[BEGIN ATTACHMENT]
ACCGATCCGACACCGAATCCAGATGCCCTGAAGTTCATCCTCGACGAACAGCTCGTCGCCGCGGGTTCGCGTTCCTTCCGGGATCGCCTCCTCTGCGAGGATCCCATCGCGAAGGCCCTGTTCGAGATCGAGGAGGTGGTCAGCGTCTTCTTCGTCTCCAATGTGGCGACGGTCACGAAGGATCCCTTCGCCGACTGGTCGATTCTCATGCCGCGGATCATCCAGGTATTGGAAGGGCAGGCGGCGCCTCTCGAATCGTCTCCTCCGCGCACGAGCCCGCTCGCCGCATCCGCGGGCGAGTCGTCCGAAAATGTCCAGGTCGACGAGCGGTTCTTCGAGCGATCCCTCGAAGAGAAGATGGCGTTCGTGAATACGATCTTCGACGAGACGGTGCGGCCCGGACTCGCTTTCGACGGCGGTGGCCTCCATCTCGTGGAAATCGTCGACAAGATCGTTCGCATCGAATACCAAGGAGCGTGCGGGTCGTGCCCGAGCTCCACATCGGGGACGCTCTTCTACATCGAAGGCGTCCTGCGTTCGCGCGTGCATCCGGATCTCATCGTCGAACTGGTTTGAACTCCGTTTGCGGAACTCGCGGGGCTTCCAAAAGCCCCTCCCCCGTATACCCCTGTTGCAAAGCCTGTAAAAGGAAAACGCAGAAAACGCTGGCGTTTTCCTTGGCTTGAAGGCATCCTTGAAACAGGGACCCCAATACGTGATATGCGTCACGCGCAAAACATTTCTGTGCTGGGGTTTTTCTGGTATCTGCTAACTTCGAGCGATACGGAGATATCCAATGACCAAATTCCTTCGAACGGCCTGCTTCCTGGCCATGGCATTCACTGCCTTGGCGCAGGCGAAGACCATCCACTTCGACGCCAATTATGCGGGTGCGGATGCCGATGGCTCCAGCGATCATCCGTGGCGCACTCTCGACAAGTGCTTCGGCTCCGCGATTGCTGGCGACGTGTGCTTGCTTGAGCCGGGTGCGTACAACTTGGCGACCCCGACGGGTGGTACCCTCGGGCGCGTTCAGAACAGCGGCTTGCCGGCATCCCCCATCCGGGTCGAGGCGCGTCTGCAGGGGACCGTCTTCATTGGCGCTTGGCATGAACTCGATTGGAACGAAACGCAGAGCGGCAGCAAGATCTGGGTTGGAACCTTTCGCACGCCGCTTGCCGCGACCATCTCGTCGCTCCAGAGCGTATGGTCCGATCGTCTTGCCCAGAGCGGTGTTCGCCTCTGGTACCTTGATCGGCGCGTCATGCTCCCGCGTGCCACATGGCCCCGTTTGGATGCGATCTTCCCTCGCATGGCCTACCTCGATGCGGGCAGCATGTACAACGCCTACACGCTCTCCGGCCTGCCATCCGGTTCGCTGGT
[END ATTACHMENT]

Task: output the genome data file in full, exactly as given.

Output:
ACCGATCCGACACCGAATCCAGATGCCCTGAAGTTCATCCTCGACGAACAGCTCGTCGCCGCGGGTTCGCGTTCCTTCCGGGATCGCCTCCTCTGCGAGGATCCCATCGCGAAGGCCCTGTTCGAGATCGAGGAGGTGGTCAGCGTCTTCTTCGTCTCCAATGTGGCGACGGTCACGAAGGATCCCTTCGCCGACTGGTCGATTCTCATGCCGCGGATCATCCAGGTATTGGAAGGGCAGGCGGCGCCTCTCGAATCGTCTCCTCCGCGCACGAGCCCGCTCGCCGCATCCGCGGGCGAGTCGTCCGAAAATGTCCAGGTCGACGAGCGGTTCTTCGAGCGATCCCTCGAAGAGAAGATGGCGTTCGTGAATACGATCTTCGACGAGACGGTGCGGCCCGGACTCGCTTTCGACGGCGGTGGCCTCCATCTCGTGGAAATCGTCGACAAGATCGTTCGCATCGAATACCAAGGAGCGTGCGGGTCGTGCCCGAGCTCCACATCGGGGACGCTCTTCTACATCGAAGGCGTCCTGCGTTCGCGCGTGCATCCGGATCTCATCGTCGAACTGGTTTGAACTCCGTTTGCGGAACTCGCGGGGCTTCCAAAAGCCCCTCCCCCGTATACCCCTGTTGCAAAGCCTGTAAAAGGAAAACGCAGAAAACGCTGGCGTTTTCCTTGGCTTGAAGGCATCCTTGAAACAGGGACCCCAATACGTGATATGCGTCACGCGCAAAACATTTCTGTGCTGGGGTTTTTCTGGTATCTGCTAACTTCGAGCGATACGGAGATATCCAATGACCAAATTCCTTCGAACGGCCTGCTTCCTGGCCATGGCATTCACTGCCTTGGCGCAGGCGAAGACCATCCACTTCGACGCCAATTATGCGGGTGCGGATGCCGATGGCTCCAGCGATCATCCGTGGCGCACTCTCGACAAGTGCTTCGGCTCCGCGATTGCTGGCGACGTGTGCTTGCTTGAGCCGGGTGCGTACAACTTGGCGACCCCGACGGGTGGTACCCTCGGGCGCGTTCAGAACAGCGGCTTGCCGGCATCCCCCATCCGGGTCGAGGCGCGTCTGCAGGGGACCGTCTTCATTGGCGCTTGGCATGAACTCGATTGGAACGAAACGCAGAGCGGCAGCAAGATCTGGGTTGGAACCTTTCGCACGCCGCTTGCCGCGACCATCTCGTCGCTCCAGAGCGTATGGTCCGATCGTCTTGCCCAGAGCGGTGTTCGCCTCTGGTACCTTGATCGGCGCGTCATGCTCCCGCGTGCCACATGGCCCCGTTTGGATGCGATCTTCCCTCGCATGGCCTACCTCGATGCGGGCAGCATGTACAACGCCTACACGCTCTCCGGCCTGCCATCCGGTTCGCTGGT